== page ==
Do you ever get frustrated with some of the nonsense you see people do “for” their horses? Things like hanging up barn decorations “for the horse” or choosing a special color blanket or making sure he’s never turned out in the mud? Well, you’re not alone. Horse Journal Performance Editor John Strassburger has had his fill, too, and wants to remind us that, well, “A horse is a horse.” Read on…
Not long ago, I was reading something on the Internet that was meant to an amusing tale about the “silly things boarders do.” But the further I read, the less I laughed, because I suddenly had an unsettling concern. I wondered, “Who are these people, and why do they have horses?”
Some of the highlights included: a woman who purchased greeting cards for her horse and read them to him on a regular basis; some folks who purchased stuffed animals for their horses so they wouldn’t “get lonely”; and someone who would only buy products in certain colors for her horse because she believed that the horse wasn’t happy in other colors. Really? Are they serious?
I often find myself saying (to anyone who’ll listen), “They aren’t poodles; they’re horses!” But more importantly, they aren’t people. You do your horses no favors if you treat them like “fur kids.”
I’ve spent a lifetime trying to educate myself about how horses truly live and behave. I’ve trained them, watched them, interacted with them, lived with them, brought them in to the world, and held them as they left the world. It never occurred to me, over all of these years, that someone interested in spending their life with horses would do anything differently.
But, more and more, I see people acquiring horses, even though they seem to be completely tone-deaf to their horse’s needs. They spend gobs of money needlessly on fancy barns or stalls and on supplements, clothes, special grooming items and more, when, in reality, their horses would be infinitely happier living in a field, muddy, dirty, hairy and hanging out with a few friends and eating grass.
These people cringe at the thought of standing out in the rain, so they think their horses would have the same negative reaction. “I like being warm and snug and dry indoors on a rainy day, so my horsie must like that too,” they worry.
What I think these people don’t understand is that not only is it silly to ascribe human emotions and behavior to horses (or any animal), but also that they’re doing a great disservice to that animal by doing so. You’re not respecting the fact that they’re not humans by treating them as if they were humans.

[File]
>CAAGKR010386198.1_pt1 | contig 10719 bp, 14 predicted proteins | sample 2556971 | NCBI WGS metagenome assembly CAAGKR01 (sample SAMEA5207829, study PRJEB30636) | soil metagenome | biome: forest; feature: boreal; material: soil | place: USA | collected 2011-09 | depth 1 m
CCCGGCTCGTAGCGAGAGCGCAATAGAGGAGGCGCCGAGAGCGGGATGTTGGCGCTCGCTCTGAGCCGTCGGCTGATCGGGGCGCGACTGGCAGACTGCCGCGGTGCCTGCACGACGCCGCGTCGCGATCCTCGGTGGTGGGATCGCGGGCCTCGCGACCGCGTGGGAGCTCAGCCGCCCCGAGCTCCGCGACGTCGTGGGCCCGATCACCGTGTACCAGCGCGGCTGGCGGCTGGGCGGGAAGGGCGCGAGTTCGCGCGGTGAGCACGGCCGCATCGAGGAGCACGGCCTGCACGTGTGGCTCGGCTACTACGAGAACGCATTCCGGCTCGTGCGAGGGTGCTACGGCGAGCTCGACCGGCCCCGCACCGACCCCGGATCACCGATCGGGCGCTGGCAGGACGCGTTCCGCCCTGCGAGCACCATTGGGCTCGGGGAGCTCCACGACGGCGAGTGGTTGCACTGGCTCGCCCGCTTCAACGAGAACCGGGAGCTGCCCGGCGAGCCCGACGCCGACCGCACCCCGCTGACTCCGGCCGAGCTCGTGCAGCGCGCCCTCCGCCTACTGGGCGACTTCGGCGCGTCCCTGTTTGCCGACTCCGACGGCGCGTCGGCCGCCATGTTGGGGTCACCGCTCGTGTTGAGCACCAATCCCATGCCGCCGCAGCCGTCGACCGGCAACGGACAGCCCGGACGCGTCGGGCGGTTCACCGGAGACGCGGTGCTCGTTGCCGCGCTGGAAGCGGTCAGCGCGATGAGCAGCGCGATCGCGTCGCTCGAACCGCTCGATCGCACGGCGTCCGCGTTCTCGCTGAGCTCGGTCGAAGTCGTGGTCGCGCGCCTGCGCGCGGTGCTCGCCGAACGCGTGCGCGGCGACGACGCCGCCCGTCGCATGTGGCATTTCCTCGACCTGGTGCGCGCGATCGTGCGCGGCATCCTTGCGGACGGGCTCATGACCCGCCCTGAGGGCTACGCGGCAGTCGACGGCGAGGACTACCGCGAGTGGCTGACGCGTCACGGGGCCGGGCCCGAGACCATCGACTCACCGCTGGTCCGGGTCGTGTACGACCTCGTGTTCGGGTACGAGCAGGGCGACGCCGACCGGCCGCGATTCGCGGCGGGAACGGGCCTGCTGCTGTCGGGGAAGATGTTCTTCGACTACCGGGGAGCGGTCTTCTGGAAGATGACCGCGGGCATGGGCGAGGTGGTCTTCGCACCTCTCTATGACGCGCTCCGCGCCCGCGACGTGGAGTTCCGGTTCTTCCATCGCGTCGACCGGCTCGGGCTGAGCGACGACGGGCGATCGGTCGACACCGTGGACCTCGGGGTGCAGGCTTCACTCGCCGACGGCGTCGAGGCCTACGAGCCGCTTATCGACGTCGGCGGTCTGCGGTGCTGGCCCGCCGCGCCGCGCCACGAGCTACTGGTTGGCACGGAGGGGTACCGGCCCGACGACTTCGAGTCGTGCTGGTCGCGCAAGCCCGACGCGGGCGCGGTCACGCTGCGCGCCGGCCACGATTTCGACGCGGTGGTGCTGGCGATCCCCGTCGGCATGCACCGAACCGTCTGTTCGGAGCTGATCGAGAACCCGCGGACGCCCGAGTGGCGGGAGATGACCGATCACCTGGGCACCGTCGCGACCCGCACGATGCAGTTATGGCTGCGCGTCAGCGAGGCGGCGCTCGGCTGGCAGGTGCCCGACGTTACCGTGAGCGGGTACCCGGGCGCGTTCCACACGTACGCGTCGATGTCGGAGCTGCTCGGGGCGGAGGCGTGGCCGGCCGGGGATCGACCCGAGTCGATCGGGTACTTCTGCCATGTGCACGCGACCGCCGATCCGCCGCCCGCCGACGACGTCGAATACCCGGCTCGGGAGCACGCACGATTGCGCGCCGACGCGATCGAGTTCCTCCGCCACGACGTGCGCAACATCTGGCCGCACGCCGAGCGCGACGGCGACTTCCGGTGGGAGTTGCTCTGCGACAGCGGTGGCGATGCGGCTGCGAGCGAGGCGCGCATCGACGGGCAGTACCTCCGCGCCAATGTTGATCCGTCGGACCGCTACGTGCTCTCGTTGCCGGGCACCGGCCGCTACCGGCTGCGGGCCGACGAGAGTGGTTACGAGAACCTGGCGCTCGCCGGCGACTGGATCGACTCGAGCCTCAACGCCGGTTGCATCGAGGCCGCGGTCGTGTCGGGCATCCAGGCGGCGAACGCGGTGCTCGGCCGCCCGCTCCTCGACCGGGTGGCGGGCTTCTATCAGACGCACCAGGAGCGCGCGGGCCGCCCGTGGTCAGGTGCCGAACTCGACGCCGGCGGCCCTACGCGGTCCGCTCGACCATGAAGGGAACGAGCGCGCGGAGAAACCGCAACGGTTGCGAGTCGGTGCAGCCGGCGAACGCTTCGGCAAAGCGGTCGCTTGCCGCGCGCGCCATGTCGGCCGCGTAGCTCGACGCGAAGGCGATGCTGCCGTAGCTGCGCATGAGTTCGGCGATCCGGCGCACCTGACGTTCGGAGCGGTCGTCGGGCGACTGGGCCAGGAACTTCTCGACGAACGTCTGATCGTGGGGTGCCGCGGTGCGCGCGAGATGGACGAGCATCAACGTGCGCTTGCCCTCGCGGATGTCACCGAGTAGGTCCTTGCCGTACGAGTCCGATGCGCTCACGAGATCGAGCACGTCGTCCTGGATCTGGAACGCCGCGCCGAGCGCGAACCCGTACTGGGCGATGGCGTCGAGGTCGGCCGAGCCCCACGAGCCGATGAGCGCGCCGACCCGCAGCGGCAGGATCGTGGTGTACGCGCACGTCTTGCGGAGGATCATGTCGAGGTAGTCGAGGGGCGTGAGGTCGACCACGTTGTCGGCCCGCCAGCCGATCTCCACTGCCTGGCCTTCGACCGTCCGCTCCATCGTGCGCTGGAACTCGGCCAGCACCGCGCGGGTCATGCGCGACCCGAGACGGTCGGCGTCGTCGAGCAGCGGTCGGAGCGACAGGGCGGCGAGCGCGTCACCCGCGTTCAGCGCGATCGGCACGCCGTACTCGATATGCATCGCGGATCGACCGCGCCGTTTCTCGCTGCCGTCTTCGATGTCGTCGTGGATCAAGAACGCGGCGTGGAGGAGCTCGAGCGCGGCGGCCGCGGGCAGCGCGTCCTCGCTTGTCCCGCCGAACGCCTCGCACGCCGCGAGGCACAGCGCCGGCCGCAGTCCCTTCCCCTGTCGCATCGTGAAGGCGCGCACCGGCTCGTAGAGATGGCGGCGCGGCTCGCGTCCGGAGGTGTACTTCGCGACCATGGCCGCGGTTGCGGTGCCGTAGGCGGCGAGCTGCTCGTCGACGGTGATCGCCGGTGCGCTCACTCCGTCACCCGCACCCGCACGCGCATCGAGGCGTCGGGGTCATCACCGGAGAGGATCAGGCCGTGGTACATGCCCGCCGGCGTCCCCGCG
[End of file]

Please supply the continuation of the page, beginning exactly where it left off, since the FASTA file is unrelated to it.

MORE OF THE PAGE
Horses evolved to be happy in fairly simple but exact set of circumstances—Mother Nature made them to move constantly in groups, eating forage almost all the while. Mother Nature also gave them a thick skin and fur o keep them warm in the cold or rain. They’re herd animals who are hard-wired to live with other horses. They aren’t meant to live in little boxes, isolated from their own kind, eating processed grains at times when we think they should eat. We humans started building stalls and barns hundreds of years ago for our own convenience—not because it was always better for the horses.
When we bring horses in to our human world, we take away almost every aspect of the lifestyle for which they’re best suited. Some of that can’t be helped—domesticated horses wouldn’t exist if they weren’t useful to us, and to be of use, they must be somewhat confined. Most of them adjust perfectly well to an unnatural life, but that confinement leads to changes in feeding, socialization, and even their natural growth of hair is altered. That’s why I believe that we have a duty to preserve as much of that optimal lifestyle as possible.
So when we shut horses up in their boxes and layer them in blankets, and feed them all manner of food, we mean it in a loving way, but to the horse we’re saying, “Hey babe, love ya, just want to change everything about you.” We’re meeting their needs as people, but none of those things have a thing to do with who a horse truly is. We ignore their true needs, even as we make ourselves feel better by meeting our needs for them.
Animals of all kinds have long filled voids in people’s lives, and that’s a perfectly valid reason to bring an animal into your life. But, the animal shouldn’t have to sacrifice its basic nature and general happiness because we aren’t very good at managing relationships with our own species. Share your life with that animal; don’t shoehorn them in to it and expect them to be something they are not.
Horses don’t ask to come in to our lives, so we owe it to them to make their lives with us as normal as possible.